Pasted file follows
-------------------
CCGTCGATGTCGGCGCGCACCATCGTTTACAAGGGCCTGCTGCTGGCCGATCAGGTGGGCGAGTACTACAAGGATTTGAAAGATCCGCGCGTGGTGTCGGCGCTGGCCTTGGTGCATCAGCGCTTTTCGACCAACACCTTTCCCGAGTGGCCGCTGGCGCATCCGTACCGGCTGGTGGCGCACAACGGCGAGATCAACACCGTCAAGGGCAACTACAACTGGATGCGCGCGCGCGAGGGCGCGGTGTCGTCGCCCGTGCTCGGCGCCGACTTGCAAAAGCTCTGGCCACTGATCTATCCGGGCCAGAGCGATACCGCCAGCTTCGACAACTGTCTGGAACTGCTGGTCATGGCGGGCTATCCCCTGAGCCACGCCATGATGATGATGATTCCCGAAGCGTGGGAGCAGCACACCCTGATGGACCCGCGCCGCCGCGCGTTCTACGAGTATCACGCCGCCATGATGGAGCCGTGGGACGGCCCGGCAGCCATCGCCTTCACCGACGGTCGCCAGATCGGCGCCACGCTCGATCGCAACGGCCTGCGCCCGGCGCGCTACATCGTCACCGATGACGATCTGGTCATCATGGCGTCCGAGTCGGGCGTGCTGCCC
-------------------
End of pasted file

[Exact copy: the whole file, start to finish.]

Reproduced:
CCGTCGATGTCGGCGCGCACCATCGTTTACAAGGGCCTGCTGCTGGCCGATCAGGTGGGCGAGTACTACAAGGATTTGAAAGATCCGCGCGTGGTGTCGGCGCTGGCCTTGGTGCATCAGCGCTTTTCGACCAACACCTTTCCCGAGTGGCCGCTGGCGCATCCGTACCGGCTGGTGGCGCACAACGGCGAGATCAACACCGTCAAGGGCAACTACAACTGGATGCGCGCGCGCGAGGGCGCGGTGTCGTCGCCCGTGCTCGGCGCCGACTTGCAAAAGCTCTGGCCACTGATCTATCCGGGCCAGAGCGATACCGCCAGCTTCGACAACTGTCTGGAACTGCTGGTCATGGCGGGCTATCCCCTGAGCCACGCCATGATGATGATGATTCCCGAAGCGTGGGAGCAGCACACCCTGATGGACCCGCGCCGCCGCGCGTTCTACGAGTATCACGCCGCCATGATGGAGCCGTGGGACGGCCCGGCAGCCATCGCCTTCACCGACGGTCGCCAGATCGGCGCCACGCTCGATCGCAACGGCCTGCGCCCGGCGCGCTACATCGTCACCGATGACGATCTGGTCATCATGGCGTCCGAGTCGGGCGTGCTGCCC